If you think about it, the true challenge for the activist – whether the CEO of a major non-profit or the founder of a grassroots political movement– is to relate the necessity of the core cause to everyday citizens who have no personal experience or connection with that cause.
How difficult it would be for Cancer Research Institute to raise the astronomical funds they raise if the disease did not affect so many of us and our loved ones – would it even be possible?
After all, people have their own priorities like paying bills, dealing with health issues, taking care of children… etc. So why should they be interested in your org’s cause? Thus, the hallmark of a great outreach campaign is the ability to connect with your audience completely by penetrating the layers of apathy, of cynicism and nudging your prospective supporters to embrace the necessity of your org’s mission while momentarily forgetting about their own workaday concerns. The only question is how?
Part of the answer is that it depends on who exactly is on the other end of your communication. Research suggests that smaller donors prefer personal stories of the very real people benefited by your org’s work while larger donors, who tend to be more organized in their giving, tend to view gift giving as an investment.
In the latter case, numbers may prove more effective than words.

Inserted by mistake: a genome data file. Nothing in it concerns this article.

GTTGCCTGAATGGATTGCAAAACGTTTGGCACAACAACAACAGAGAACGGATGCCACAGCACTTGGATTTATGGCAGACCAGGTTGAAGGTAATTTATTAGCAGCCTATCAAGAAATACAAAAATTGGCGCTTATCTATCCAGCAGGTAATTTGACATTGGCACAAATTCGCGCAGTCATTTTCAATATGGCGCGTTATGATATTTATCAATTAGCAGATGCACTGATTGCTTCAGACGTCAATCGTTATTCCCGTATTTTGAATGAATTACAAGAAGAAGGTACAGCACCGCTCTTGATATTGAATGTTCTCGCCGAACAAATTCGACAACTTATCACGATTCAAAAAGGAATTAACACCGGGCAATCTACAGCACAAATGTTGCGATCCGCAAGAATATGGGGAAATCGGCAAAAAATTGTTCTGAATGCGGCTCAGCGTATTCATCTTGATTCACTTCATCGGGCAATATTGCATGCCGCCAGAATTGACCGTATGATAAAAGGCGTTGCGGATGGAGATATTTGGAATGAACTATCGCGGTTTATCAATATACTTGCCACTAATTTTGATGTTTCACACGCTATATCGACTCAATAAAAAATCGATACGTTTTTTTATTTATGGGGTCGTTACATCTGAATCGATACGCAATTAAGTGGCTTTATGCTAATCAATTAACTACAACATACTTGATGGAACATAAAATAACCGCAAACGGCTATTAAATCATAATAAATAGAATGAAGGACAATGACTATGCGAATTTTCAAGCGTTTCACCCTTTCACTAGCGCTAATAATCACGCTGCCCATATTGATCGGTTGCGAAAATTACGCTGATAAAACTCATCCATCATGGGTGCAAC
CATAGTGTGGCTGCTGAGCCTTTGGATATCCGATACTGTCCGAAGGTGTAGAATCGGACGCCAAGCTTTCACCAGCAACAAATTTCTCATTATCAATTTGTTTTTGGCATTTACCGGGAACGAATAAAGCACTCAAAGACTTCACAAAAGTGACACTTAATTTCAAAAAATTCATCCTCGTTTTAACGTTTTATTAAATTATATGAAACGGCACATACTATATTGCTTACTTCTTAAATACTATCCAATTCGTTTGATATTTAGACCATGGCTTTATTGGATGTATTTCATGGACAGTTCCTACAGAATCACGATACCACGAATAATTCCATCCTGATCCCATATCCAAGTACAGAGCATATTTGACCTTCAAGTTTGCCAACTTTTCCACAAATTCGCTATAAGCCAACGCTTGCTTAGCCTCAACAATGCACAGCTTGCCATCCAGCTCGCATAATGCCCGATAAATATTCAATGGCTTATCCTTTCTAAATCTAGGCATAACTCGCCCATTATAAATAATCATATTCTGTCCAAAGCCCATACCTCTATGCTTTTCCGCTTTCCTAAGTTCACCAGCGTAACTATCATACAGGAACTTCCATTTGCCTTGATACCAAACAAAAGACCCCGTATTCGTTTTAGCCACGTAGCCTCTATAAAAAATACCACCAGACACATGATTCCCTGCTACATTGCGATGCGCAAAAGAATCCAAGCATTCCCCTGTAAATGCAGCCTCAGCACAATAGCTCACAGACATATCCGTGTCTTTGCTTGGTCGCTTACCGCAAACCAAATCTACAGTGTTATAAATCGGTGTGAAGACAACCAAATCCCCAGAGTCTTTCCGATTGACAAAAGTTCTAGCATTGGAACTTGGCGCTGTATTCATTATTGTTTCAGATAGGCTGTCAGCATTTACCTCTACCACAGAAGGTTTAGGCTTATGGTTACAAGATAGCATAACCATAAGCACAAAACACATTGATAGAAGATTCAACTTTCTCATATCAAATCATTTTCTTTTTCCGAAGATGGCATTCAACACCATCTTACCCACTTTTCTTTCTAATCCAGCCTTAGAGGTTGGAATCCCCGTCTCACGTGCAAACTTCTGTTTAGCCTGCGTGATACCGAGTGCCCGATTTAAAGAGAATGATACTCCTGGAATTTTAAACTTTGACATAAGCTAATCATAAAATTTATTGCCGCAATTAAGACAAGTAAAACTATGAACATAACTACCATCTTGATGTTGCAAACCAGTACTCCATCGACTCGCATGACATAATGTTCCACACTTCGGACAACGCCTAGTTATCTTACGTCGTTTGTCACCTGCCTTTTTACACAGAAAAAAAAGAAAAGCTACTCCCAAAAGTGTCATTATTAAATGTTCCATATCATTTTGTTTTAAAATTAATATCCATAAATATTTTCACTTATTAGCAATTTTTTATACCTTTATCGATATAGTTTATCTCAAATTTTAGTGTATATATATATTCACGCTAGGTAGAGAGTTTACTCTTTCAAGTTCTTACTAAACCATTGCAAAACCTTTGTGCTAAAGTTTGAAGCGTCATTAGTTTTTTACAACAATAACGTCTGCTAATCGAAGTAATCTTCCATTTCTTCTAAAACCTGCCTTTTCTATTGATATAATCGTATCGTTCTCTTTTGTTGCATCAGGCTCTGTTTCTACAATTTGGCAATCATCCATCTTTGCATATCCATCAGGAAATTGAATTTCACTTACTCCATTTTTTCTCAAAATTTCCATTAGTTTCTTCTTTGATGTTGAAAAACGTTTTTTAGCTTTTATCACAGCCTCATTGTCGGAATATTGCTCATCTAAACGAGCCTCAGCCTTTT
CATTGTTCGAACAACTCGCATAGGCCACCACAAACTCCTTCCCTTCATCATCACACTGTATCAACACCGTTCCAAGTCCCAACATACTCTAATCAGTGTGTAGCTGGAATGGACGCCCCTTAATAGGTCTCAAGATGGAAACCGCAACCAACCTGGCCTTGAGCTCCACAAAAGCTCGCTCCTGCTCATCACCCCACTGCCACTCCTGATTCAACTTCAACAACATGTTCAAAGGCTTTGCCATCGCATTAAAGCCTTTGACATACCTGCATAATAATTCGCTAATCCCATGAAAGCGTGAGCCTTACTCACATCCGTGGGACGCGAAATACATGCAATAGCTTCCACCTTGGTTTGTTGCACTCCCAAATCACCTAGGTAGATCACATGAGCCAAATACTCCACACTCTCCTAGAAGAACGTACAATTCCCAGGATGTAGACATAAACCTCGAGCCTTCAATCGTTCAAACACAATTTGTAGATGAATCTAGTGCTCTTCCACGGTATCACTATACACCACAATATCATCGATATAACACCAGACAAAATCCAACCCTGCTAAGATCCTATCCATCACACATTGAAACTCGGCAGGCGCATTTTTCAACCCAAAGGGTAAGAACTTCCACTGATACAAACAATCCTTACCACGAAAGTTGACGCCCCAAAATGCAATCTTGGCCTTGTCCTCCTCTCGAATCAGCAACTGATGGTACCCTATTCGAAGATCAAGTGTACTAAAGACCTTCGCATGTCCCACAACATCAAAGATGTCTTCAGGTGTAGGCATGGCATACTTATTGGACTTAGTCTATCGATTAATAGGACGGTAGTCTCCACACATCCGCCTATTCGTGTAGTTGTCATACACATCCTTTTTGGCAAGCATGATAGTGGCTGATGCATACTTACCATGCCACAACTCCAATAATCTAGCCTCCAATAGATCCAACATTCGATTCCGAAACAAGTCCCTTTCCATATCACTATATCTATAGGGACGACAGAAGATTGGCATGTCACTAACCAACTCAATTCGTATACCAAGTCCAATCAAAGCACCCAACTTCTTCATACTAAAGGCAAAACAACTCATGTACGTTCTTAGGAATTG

However, even within these two brackets, there is sufficient scope for customization. Should the personal anecdotes feature innocent children as subjects? Alternatively, do some small donors relate better to stories featuring the point of view of working-class parents?
In addition, when it comes to quantifying impact assessment for our large donors, should we discuss the immediate economic value to the local community? Alternatively, should we analyze the org’s results in a more global context?
For instance, we might report that contributions to your educational non-profit focused on local public school reform is expected to increase the value of real estate in nearby districts starting in 10 years.
The next generation of non-profit communication involves detailing not only how a donor fits into the life of the org, but also how the org fits into the life of the donor. It is an art as much as a science – augmented by both social media analytics and one’s own social experiences.
Most importantly, it is a fluid and dynamic process that requires both creativity and a penchant for experimenting. When executed properly, however, the payoff can be extraordinary.